Successful social relationships require a consideration of a partner's thoughts and intentions. This aspect of social life is captured in the social mindfulness paradigm (SoMi task), in which participants make decisions that either limit or preserve options for their interaction partner's subsequent choice. Here we investigated the neural correlates of spontaneous socially mindful and unmindful behaviours. Functional magnetic resonance data were acquired from 47 healthy adolescents and young adults (age 16–27) as they completed the SoMi task. Being faced with socially relevant choices was associated with activity in the medial prefrontal cortex, anterior cingulate, caudate, and insula, which is consistent with prior neuroeconomical research. Importantly, socially mindful choices were associated with activity in the right parietal cortex and the caudate, whereas unmindful choices were associated with activity in the left prefrontal cortex. These neural findings were consistent with the behavioural preference for mindful choices, suggesting that socially mindful decisions are the basic inclination, whereas socially unmindful responses may require greater effort and control. Together, these results begin to uncover the neural correlates of socially mindful and unmindful choices, and illuminate the psychological processes involved in cooperative social behaviour.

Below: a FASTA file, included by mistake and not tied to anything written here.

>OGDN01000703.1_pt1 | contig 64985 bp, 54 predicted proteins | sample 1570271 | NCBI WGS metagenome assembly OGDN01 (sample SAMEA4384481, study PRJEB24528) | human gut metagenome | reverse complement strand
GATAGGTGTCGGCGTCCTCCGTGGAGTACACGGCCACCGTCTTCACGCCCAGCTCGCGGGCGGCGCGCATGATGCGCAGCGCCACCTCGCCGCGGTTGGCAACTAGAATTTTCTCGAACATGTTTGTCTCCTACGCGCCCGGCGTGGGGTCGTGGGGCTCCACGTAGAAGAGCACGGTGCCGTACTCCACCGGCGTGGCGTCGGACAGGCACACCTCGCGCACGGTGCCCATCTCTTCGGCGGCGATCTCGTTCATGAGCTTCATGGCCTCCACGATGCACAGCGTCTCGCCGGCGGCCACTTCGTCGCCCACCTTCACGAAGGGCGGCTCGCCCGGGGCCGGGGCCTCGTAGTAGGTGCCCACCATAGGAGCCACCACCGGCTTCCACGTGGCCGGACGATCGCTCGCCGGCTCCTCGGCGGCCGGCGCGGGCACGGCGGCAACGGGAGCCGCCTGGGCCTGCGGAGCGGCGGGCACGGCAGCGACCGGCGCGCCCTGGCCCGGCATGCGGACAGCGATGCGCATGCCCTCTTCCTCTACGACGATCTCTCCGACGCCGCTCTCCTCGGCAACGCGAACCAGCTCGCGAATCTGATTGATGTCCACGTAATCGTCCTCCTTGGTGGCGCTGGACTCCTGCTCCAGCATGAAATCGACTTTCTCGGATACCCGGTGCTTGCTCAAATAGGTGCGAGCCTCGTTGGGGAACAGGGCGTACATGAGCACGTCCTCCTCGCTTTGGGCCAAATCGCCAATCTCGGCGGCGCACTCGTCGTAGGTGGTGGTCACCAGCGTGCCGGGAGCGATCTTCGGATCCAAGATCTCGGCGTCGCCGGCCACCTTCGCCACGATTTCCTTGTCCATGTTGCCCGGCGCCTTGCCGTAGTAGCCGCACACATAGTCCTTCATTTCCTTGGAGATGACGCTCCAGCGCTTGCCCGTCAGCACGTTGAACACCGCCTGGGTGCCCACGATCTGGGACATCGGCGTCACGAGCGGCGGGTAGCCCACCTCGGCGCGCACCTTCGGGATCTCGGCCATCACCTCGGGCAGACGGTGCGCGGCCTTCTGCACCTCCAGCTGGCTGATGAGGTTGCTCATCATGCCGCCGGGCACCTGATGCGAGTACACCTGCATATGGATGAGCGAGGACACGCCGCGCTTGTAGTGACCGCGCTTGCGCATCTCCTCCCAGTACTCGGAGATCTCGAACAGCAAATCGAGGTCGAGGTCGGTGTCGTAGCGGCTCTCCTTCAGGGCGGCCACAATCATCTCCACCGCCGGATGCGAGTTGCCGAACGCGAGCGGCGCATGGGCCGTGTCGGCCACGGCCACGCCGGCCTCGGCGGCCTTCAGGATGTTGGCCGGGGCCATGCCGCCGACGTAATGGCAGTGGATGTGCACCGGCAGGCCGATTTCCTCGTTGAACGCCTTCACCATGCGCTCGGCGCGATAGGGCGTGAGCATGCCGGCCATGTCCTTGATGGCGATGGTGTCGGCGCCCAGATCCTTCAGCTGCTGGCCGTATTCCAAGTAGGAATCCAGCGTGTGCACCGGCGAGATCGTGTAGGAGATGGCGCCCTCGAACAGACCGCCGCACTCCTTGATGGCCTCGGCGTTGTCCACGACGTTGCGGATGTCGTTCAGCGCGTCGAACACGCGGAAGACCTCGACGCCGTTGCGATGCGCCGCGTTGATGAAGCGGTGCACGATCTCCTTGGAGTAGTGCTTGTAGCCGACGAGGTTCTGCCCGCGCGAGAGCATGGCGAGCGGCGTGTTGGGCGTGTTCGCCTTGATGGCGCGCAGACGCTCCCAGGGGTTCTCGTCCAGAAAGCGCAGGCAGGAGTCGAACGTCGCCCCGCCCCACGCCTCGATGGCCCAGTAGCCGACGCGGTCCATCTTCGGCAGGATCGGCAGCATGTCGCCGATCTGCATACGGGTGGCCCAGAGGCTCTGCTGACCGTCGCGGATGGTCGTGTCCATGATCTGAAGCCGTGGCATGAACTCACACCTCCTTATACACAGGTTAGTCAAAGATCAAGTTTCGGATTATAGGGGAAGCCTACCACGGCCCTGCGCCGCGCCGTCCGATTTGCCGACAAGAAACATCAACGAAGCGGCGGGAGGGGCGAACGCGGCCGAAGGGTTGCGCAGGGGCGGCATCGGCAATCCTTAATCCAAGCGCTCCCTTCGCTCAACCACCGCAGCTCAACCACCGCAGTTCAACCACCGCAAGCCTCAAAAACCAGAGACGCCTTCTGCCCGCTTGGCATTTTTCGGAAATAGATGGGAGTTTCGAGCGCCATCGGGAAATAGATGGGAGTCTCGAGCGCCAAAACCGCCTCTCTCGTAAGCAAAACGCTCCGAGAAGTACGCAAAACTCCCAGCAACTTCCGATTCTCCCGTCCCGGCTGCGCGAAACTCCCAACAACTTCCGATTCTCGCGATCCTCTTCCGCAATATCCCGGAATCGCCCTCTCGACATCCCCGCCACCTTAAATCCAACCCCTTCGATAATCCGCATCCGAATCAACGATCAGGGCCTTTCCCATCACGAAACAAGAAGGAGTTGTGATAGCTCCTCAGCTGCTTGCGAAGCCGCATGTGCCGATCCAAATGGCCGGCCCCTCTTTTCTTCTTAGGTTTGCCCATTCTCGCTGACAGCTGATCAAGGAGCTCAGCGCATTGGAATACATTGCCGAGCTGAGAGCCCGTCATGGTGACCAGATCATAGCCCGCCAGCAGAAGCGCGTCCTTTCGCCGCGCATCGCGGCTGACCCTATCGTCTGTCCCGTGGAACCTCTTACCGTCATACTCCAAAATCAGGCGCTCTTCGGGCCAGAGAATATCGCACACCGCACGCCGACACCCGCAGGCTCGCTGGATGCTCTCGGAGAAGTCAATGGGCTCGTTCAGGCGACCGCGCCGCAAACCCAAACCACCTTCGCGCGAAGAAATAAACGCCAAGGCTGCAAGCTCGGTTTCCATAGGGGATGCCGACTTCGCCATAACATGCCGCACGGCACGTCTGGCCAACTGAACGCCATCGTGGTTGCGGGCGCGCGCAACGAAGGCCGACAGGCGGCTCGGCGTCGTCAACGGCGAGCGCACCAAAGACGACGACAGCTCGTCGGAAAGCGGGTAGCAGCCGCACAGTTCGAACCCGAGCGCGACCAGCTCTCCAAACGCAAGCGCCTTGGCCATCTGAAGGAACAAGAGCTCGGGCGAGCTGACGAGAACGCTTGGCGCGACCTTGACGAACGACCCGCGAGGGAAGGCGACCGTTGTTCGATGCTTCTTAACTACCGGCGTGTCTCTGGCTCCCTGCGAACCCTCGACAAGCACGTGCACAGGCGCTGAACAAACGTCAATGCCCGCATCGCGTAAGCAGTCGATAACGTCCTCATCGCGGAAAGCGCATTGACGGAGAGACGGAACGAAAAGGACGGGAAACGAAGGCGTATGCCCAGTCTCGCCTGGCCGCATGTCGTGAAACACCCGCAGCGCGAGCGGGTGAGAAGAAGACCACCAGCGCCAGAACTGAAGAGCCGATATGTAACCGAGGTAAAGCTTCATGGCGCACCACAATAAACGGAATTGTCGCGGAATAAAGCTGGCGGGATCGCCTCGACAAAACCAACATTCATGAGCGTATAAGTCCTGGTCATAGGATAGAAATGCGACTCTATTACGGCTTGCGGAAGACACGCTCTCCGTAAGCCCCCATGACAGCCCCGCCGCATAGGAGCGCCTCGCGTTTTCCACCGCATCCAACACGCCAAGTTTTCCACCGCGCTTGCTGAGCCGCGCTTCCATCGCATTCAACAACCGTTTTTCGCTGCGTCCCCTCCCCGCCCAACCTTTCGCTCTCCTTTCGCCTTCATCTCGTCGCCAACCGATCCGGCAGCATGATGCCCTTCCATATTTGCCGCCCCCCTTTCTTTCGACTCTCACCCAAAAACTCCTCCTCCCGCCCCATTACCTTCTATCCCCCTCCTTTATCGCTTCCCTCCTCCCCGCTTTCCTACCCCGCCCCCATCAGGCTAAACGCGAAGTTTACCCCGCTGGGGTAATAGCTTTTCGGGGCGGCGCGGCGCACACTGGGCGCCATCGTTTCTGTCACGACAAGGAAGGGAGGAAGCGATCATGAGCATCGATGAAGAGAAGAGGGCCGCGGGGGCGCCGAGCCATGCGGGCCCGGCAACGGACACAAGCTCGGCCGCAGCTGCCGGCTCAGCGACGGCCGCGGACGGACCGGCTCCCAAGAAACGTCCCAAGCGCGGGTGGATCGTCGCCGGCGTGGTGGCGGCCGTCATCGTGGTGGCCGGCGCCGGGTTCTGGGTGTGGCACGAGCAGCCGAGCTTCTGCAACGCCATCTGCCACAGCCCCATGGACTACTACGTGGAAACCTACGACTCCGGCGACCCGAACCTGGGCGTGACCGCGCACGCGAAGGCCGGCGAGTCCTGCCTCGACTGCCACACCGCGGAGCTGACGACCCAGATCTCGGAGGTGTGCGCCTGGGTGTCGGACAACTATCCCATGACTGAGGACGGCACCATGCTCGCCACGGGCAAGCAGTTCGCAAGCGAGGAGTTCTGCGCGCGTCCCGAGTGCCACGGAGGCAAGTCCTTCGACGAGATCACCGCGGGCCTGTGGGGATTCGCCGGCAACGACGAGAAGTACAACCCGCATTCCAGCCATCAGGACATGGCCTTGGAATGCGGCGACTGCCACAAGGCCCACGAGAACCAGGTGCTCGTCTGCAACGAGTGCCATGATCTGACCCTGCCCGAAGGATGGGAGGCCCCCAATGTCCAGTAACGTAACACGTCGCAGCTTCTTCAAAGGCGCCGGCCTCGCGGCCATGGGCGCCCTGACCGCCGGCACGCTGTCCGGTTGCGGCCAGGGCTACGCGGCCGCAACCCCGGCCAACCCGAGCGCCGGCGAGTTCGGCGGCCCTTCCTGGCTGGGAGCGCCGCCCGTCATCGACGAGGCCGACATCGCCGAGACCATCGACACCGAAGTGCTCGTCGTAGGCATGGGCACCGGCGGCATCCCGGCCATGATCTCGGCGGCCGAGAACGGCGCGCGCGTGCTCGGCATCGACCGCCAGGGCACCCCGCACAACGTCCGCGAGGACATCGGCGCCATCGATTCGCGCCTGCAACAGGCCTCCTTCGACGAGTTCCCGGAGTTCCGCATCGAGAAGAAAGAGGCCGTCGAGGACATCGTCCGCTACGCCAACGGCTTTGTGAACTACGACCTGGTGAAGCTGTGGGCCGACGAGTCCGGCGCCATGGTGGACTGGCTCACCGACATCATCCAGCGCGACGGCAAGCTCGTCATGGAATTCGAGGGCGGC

|Number of pages||9|
|Publication status||Published - 31 Jan 2018|